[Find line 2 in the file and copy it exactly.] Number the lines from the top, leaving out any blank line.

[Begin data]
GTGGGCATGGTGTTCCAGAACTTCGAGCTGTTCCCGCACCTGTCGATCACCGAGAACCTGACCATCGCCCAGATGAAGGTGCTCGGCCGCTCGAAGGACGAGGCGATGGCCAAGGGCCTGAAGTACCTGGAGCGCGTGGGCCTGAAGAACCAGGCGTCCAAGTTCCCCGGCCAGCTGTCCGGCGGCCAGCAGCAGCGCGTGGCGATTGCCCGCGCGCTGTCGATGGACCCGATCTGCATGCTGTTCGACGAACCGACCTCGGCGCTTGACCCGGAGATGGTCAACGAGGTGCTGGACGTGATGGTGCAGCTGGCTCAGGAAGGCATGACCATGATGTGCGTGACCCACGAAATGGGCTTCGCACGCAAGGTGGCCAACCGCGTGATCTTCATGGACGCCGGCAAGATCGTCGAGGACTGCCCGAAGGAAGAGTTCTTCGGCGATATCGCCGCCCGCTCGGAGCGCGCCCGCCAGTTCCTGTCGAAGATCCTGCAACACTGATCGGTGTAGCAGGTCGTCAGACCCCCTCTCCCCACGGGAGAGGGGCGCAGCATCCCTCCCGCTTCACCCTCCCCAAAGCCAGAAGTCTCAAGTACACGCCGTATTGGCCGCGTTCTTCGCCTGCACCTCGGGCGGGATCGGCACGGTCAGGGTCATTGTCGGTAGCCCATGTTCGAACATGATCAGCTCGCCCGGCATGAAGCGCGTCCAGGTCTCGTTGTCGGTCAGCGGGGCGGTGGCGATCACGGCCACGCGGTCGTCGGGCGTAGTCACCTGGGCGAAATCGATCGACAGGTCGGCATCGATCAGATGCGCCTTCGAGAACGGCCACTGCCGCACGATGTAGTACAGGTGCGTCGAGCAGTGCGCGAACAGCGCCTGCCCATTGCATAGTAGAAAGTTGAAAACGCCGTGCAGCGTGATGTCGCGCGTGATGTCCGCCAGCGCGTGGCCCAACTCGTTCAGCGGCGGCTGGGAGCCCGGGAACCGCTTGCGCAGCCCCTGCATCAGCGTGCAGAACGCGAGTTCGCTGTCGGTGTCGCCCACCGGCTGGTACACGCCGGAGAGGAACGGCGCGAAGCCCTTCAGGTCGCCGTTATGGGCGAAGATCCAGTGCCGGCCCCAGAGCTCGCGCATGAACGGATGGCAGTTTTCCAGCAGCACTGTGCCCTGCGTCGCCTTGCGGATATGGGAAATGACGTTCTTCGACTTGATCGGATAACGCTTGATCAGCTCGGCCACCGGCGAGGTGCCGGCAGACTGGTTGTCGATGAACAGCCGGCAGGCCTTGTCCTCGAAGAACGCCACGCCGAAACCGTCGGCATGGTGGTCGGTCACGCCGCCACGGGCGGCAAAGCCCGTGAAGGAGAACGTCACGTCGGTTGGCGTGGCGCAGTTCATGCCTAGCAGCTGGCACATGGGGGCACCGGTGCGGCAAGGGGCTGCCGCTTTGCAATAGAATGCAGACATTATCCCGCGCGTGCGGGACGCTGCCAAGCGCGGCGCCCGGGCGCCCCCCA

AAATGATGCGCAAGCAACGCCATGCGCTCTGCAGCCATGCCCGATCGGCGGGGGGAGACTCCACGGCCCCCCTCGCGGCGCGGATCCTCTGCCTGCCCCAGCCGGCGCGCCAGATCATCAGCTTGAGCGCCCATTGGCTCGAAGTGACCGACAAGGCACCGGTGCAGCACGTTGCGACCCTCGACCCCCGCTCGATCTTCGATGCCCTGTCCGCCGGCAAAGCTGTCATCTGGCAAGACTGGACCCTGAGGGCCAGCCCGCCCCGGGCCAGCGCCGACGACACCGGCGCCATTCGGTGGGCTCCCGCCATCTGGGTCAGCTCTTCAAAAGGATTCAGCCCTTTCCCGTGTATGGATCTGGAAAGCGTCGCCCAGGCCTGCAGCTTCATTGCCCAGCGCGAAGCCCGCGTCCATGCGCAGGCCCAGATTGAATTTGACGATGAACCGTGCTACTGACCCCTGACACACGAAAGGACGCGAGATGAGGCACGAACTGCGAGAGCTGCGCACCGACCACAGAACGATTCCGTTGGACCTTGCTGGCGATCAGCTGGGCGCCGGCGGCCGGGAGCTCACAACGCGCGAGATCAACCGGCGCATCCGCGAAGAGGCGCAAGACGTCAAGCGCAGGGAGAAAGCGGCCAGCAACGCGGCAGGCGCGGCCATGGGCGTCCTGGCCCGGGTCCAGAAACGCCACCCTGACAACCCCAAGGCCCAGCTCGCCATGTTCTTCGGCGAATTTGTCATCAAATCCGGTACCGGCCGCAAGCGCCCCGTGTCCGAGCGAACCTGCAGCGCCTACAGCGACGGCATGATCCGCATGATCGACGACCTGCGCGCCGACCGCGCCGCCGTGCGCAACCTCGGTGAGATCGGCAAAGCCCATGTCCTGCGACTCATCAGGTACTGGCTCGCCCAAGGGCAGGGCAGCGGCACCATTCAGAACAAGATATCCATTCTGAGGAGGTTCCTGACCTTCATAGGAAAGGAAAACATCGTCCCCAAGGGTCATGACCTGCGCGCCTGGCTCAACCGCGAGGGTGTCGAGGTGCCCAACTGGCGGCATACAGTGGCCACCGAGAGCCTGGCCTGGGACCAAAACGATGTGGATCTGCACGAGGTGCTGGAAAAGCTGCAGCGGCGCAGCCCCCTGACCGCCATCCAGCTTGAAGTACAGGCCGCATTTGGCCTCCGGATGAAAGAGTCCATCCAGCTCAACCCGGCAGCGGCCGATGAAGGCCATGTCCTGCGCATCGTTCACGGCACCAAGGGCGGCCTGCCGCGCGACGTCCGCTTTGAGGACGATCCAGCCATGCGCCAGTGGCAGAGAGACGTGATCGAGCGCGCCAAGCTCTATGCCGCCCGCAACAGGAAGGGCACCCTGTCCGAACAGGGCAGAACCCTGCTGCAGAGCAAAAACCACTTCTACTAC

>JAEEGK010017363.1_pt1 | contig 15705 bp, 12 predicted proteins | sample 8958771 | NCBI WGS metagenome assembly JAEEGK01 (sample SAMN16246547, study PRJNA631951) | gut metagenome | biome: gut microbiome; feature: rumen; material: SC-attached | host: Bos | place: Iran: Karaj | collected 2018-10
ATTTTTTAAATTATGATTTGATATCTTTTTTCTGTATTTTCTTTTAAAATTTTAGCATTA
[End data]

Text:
AAATGATGCGCAAGCAACGCCATGCGCTCTGCAGCCATGCCCGATCGGCGGGGGGAGACTCCACGGCCCCCCTCGCGGCGCGGATCCTCTGCCTGCCCCAGCCGGCGCGCCAGATCATCAGCTTGAGCGCCCATTGGCTCGAAGTGACCGACAAGGCACCGGTGCAGCACGTTGCGACCCTCGACCCCCGCTCGATCTTCGATGCCCTGTCCGCCGGCAAAGCTGTCATCTGGCAAGACTGGACCCTGAGGGCCAGCCCGCCCCGGGCCAGCGCCGACGACACCGGCGCCATTCGGTGGGCTCCCGCCATCTGGGTCAGCTCTTCAAAAGGATTCAGCCCTTTCCCGTGTATGGATCTGGAAAGCGTCGCCCAGGCCTGCAGCTTCATTGCCCAGCGCGAAGCCCGCGTCCATGCGCAGGCCCAGATTGAATTTGACGATGAACCGTGCTACTGACCCCTGACACACGAAAGGACGCGAGATGAGGCACGAACTGCGAGAGCTGCGCACCGACCACAGAACGATTCCGTTGGACCTTGCTGGCGATCAGCTGGGCGCCGGCGGCCGGGAGCTCACAACGCGCGAGATCAACCGGCGCATCCGCGAAGAGGCGCAAGACGTCAAGCGCAGGGAGAAAGCGGCCAGCAACGCGGCAGGCGCGGCCATGGGCGTCCTGGCCCGGGTCCAGAAACGCCACCCTGACAACCCCAAGGCCCAGCTCGCCATGTTCTTCGGCGAATTTGTCATCAAATCCGGTACCGGCCGCAAGCGCCCCGTGTCCGAGCGAACCTGCAGCGCCTACAGCGACGGCATGATCCGCATGATCGACGACCTGCGCGCCGACCGCGCCGCCGTGCGCAACCTCGGTGAGATCGGCAAAGCCCATGTCCTGCGACTCATCAGGTACTGGCTCGCCCAAGGGCAGGGCAGCGGCACCATTCAGAACAAGATATCCATTCTGAGGAGGTTCCTGACCTTCATAGGAAAGGAAAACATCGTCCCCAAGGGTCATGACCTGCGCGCCTGGCTCAACCGCGAGGGTGTCGAGGTGCCCAACTGGCGGCATACAGTGGCCACCGAGAGCCTGGCCTGGGACCAAAACGATGTGGATCTGCACGAGGTGCTGGAAAAGCTGCAGCGGCGCAGCCCCCTGACCGCCATCCAGCTTGAAGTACAGGCCGCATTTGGCCTCCGGATGAAAGAGTCCATCCAGCTCAACCCGGCAGCGGCCGATGAAGGCCATGTCCTGCGCATCGTTCACGGCACCAAGGGCGGCCTGCCGCGCGACGTCCGCTTTGAGGACGATCCAGCCATGCGCCAGTGGCAGAGAGACGTGATCGAGCGCGCCAAGCTCTATGCCGCCCGCAACAGGAAGGGCACCCTGTCCGAACAGGGCAGAACCCTGCTGCAGAGCAAAAACCACTTCTACTAC